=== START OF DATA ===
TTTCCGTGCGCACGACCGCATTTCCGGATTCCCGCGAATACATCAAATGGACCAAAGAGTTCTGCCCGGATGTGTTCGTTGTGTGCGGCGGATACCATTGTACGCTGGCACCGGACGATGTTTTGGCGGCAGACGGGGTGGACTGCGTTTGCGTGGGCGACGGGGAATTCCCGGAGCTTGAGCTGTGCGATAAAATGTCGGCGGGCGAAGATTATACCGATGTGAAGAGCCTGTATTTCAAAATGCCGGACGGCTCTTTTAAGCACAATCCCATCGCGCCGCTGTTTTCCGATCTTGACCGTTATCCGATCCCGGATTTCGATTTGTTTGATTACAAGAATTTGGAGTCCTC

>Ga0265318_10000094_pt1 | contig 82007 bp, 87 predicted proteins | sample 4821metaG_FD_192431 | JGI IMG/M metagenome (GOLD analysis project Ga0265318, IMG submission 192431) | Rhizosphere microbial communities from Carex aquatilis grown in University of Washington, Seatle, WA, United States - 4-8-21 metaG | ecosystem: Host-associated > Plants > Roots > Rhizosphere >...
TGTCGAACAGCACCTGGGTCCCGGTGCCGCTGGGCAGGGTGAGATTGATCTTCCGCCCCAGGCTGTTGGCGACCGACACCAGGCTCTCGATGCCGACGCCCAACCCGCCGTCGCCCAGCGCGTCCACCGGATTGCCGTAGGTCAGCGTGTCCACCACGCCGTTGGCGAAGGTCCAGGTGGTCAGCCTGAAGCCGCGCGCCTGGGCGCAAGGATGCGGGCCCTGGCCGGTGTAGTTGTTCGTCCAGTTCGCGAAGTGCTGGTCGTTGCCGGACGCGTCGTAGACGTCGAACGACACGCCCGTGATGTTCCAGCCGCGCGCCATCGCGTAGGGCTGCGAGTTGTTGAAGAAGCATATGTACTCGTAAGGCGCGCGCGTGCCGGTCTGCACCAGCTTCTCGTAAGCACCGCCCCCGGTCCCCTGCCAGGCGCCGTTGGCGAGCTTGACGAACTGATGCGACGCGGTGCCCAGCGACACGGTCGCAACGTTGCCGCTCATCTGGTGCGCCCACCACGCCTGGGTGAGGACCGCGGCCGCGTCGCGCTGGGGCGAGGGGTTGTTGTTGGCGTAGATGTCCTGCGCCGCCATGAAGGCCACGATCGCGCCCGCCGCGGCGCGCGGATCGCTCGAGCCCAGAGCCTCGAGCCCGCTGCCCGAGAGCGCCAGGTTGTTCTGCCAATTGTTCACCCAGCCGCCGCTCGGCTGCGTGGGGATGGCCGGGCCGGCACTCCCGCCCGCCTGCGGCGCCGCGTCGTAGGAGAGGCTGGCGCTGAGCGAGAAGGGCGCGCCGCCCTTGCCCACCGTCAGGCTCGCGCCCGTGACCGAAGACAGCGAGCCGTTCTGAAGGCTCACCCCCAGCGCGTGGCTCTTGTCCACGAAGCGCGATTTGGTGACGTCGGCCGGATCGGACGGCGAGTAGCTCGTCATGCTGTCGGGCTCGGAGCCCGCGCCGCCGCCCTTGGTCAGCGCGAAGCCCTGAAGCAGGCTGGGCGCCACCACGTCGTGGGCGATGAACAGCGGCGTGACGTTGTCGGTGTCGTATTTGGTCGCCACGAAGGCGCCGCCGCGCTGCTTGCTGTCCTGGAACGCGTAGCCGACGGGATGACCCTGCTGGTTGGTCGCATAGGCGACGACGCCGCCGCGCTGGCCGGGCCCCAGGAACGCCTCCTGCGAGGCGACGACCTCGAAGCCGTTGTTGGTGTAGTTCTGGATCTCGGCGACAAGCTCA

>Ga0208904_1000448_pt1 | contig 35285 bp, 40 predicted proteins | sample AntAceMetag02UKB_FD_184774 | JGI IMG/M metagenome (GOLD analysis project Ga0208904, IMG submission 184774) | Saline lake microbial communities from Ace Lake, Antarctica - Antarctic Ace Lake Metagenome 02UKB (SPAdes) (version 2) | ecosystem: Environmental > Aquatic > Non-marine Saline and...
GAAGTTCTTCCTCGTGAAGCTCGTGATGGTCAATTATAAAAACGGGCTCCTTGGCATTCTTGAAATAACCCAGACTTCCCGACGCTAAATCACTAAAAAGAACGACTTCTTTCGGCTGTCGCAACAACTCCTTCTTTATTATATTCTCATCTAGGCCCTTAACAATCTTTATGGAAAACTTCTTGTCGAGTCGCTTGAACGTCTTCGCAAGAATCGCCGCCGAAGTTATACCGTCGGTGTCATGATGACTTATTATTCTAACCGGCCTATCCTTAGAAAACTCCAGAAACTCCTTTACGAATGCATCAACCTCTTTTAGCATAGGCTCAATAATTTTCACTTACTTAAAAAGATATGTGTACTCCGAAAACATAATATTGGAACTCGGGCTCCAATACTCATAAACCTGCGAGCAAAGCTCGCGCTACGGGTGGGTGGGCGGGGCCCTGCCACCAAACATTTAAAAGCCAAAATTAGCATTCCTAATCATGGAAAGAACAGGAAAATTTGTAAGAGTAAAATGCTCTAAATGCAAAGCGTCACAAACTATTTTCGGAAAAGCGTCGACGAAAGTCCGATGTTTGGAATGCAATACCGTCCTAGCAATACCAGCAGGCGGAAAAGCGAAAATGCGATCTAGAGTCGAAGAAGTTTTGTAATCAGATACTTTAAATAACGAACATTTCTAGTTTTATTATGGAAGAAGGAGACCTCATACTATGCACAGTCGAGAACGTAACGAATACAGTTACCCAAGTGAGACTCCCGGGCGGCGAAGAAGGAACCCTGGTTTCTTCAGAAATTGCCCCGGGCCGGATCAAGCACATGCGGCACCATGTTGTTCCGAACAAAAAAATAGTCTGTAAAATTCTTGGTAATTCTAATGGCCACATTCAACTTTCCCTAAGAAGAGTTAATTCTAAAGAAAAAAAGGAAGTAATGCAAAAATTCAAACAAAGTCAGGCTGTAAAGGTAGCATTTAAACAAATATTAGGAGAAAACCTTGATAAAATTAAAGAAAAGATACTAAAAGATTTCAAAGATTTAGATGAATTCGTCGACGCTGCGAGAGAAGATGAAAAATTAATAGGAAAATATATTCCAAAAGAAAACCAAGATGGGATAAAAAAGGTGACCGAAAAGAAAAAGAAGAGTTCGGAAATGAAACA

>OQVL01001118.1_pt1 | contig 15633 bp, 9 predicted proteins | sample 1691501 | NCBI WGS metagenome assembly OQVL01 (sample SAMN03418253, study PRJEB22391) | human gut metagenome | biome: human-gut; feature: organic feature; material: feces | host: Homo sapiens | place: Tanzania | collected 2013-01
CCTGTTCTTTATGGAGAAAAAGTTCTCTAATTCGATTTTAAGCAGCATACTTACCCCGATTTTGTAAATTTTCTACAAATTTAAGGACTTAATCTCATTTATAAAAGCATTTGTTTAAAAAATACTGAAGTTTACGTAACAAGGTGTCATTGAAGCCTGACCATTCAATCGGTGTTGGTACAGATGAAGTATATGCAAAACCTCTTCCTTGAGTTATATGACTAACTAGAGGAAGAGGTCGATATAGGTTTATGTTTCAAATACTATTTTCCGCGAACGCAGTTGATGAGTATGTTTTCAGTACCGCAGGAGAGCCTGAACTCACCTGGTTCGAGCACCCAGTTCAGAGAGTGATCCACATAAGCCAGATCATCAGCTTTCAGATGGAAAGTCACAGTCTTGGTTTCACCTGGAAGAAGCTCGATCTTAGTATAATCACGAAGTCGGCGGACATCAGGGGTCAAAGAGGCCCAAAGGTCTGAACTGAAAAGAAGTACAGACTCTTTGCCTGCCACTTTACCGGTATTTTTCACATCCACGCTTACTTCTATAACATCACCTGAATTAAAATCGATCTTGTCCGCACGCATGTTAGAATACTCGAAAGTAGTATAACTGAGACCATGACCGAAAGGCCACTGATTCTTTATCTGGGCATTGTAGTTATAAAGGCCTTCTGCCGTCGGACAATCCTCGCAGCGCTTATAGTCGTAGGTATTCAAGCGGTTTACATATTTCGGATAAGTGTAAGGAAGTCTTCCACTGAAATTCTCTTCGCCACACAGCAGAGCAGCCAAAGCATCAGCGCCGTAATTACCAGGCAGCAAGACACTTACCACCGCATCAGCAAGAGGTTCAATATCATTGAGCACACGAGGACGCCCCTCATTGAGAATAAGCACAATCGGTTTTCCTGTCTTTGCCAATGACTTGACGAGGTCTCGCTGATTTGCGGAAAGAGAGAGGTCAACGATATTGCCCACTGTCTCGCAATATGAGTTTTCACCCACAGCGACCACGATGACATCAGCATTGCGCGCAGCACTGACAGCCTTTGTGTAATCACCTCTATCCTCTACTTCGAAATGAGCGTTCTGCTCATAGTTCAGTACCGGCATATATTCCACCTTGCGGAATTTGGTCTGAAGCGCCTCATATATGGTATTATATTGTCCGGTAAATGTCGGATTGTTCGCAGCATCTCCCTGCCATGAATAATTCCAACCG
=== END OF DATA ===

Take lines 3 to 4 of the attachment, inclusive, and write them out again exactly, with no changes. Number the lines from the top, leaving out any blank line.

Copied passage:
TGTCGAACAGCACCTGGGTCCCGGTGCCGCTGGGCAGGGTGAGATTGATCTTCCGCCCCAGGCTGTTGGCGACCGACACCAGGCTCTCGATGCCGACGCCCAACCCGCCGTCGCCCAGCGCGTCCACCGGATTGCCGTAGGTCAGCGTGTCCACCACGCCGTTGGCGAAGGTCCAGGTGGTCAGCCTGAAGCCGCGCGCCTGGGCGCAAGGATGCGGGCCCTGGCCGGTGTAGTTGTTCGTCCAGTTCGCGAAGTGCTGGTCGTTGCCGGACGCGTCGTAGACGTCGAACGACACGCCCGTGATGTTCCAGCCGCGCGCCATCGCGTAGGGCTGCGAGTTGTTGAAGAAGCATATGTACTCGTAAGGCGCGCGCGTGCCGGTCTGCACCAGCTTCTCGTAAGCACCGCCCCCGGTCCCCTGCCAGGCGCCGTTGGCGAGCTTGACGAACTGATGCGACGCGGTGCCCAGCGACACGGTCGCAACGTTGCCGCTCATCTGGTGCGCCCACCACGCCTGGGTGAGGACCGCGGCCGCGTCGCGCTGGGGCGAGGGGTTGTTGTTGGCGTAGATGTCCTGCGCCGCCATGAAGGCCACGATCGCGCCCGCCGCGGCGCGCGGATCGCTCGAGCCCAGAGCCTCGAGCCCGCTGCCCGAGAGCGCCAGGTTGTTCTGCCAATTGTTCACCCAGCCGCCGCTCGGCTGCGTGGGGATGGCCGGGCCGGCACTCCCGCCCGCCTGCGGCGCCGCGTCGTAGGAGAGGCTGGCGCTGAGCGAGAAGGGCGCGCCGCCCTTGCCCACCGTCAGGCTCGCGCCCGTGACCGAAGACAGCGAGCCGTTCTGAAGGCTCACCCCCAGCGCGTGGCTCTTGTCCACGAAGCGCGATTTGGTGACGTCGGCCGGATCGGACGGCGAGTAGCTCGTCATGCTGTCGGGCTCGGAGCCCGCGCCGCCGCCCTTGGTCAGCGCGAAGCCCTGAAGCAGGCTGGGCGCCACCACGTCGTGGGCGATGAACAGCGGCGTGACGTTGTCGGTGTCGTATTTGGTCGCCACGAAGGCGCCGCCGCGCTGCTTGCTGTCCTGGAACGCGTAGCCGACGGGATGACCCTGCTGGTTGGTCGCATAGGCGACGACGCCGCCGCGCTGGCCGGGCCCCAGGAACGCCTCCTGCGAGGCGACGACCTCGAAGCCGTTGTTGGTGTAGTTCTGGATCTCGGCGACAAGCTCA

>Ga0208904_1000448_pt1 | contig 35285 bp, 40 predicted proteins | sample AntAceMetag02UKB_FD_184774 | JGI IMG/M metagenome (GOLD analysis project Ga0208904, IMG submission 184774) | Saline lake microbial communities from Ace Lake, Antarctica - Antarctic Ace Lake Metagenome 02UKB (SPAdes) (version 2) | ecosystem: Environmental > Aquatic > Non-marine Saline and...